As the report (Agenda Item 22, dated 24 November 2011, page 119 of 156 in the PDF, their page 117) says, “The area has little potential for development due to its current use as highway and footpath/cyclepath and also its location and topography.” So I don’t quite know why that ‘consideration’ is being proposed without raised eyebrows. Once they’ve got the land back to the council, why would they expect to have or deserve any further interest in it?

Like I said. An odd bit of business.

Touriſt of Death

One may consider the tourist of death meme modern, but the following eighteenth century book suggests it’s older than we think.

Title

A seemingly innocent travelogue by one Samuel Ireland, insouciantly recording works of art and partaking of other highbrow activities in 1789, oblivious to the the French Revolution happening stage left as noises off.

Here’s the text of the title page in text (when you wrote down street names as hyphenated – it looks strange now, but it was the custom):

A PICTURESQUE TOUR THROUGH HOLLAND, BRABANT, AND PART of FRANCE, MADE IN THE AUTUMN OF 1789, BY SAMUEL IRELAND, AUTHOR OF THE HISTORIES AND PICTURESQUE SCENERY OF THE RIVERS THAMES, MEDWAY, AND AVON, AND GRAPHIC ILLUSTRATIONS OF HOGARTH. THE SECOND EDITION, WITH ADDITIONS; AND AN ENTIRE NEW SET OF COPPER-PLATES IN AQUA-TINTA, FROM DRAWINGS MADE ON THE SPOT. IPSE OCULIS PERLUSTRAVIT. LIV. VOL. I. LONDON: PRINTED FOR T. EGERTON, WHITEHALL; WHITES, FLEET-STREET ; ROBSON, HOOKHAM & CARPENTER, AND FAULDER, BOND-STREET ; LEIGH AND SOTHEBY, YORK-STREET, COVENT-GARDEN ; PAYNE, MEWSGATE ; SEWELL, CORNHILL ; AND G. SAEL, STRAND. 1796.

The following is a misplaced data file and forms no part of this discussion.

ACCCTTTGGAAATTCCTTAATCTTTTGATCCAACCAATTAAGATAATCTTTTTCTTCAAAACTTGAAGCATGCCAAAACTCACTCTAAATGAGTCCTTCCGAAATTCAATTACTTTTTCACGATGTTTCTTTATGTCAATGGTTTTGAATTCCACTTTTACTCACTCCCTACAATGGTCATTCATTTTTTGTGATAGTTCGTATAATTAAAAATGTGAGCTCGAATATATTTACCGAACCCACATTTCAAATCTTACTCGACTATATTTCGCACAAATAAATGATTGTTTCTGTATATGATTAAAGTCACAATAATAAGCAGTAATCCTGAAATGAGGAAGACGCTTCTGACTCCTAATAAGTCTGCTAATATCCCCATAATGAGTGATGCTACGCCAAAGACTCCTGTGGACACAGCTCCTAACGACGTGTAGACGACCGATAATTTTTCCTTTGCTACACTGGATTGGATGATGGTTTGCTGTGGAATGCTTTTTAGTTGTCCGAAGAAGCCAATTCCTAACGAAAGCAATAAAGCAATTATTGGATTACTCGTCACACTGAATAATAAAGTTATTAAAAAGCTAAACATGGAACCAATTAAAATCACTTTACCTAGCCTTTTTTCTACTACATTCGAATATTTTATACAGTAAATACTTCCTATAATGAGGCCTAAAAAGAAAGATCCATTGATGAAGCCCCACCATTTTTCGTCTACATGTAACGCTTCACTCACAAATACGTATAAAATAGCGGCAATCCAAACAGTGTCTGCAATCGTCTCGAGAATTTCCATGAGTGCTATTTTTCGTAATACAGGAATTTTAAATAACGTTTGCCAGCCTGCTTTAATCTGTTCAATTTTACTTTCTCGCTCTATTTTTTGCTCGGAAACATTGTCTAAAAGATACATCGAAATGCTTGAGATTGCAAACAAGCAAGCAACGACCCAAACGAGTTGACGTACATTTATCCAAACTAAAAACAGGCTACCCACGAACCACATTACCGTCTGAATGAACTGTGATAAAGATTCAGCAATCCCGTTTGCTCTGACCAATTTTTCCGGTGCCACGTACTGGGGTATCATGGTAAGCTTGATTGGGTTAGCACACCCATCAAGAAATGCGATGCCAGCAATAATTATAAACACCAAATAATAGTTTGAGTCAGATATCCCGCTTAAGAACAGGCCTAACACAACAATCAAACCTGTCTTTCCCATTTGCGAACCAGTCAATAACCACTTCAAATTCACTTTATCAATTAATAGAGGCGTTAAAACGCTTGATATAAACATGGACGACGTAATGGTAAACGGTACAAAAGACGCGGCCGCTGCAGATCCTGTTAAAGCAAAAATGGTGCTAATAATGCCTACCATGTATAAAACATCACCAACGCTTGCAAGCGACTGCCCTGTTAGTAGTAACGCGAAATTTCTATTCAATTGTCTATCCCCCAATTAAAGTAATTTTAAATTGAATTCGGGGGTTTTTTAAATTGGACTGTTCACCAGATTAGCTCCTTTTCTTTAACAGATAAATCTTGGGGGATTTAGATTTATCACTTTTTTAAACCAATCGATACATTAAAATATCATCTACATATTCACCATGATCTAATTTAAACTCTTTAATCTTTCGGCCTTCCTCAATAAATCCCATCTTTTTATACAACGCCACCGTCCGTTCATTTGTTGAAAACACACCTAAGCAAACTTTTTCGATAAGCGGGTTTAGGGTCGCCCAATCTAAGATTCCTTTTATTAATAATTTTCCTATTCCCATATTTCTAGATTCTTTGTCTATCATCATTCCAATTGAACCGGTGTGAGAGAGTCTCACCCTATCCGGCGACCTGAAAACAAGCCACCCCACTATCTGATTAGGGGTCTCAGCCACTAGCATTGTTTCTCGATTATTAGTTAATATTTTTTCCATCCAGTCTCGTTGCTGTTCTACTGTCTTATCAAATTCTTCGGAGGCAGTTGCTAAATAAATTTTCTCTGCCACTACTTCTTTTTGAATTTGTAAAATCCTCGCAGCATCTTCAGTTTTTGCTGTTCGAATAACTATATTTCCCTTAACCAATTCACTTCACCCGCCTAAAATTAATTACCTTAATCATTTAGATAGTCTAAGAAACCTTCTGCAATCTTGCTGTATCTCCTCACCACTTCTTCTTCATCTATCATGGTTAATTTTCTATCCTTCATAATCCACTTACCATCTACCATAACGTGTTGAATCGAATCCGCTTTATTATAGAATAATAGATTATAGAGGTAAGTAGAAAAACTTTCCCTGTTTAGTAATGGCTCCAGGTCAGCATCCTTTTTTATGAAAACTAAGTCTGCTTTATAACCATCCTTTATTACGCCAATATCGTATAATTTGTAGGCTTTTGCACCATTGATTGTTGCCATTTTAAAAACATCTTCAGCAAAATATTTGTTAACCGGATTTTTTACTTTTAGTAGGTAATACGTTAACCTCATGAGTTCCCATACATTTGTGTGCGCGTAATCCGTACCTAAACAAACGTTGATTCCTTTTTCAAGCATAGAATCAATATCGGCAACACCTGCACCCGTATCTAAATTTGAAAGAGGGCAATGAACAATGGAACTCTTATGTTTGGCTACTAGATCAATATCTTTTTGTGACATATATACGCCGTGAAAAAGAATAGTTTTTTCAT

However, and perhaps disappointingly, Mr Ireland is not, as it turns out, quite so careless of what was going on around him at the time. A part of the preface (to the second edition) begins as follows:

Political discussions were not originally intended to form a part of this work, nor would they have been at all adverted to, but from the very peculiar and interesting circumstances that presented themselves at that moment. Those were of so extraordinary a nature as to command the attention of Europe, and more immediately that of our own country, whose existence in a great measure we have found deeply interested in the events then depending. …

He’s not going to remain silent about what was going on in France at the time. In fact the rest of that part of the preface says he’s left the revolutionary discussions, those that he put in the first edition, unaltered.

His travels started in Holland, and his writings are accompanied by anecdotes. Here’s the first one:

… The late King (George the Second) on his return from one of his excursions to Hanover, being detained some weeks by contrary winds, fixed his residence in one of them in preference to every other accommodation the town afforded. In one of his rambles, meeting a pretty Dutch girl on the quay, he accosted her with a Good morrow ! what have you in your basket, child ? Eyeren, Mynheer ; eggs, Sir. And what is the price, my dear ? A ducat a piece. What ! are eggs so scarce then in Holland ? No, Sir, replied the girl, but Kings are.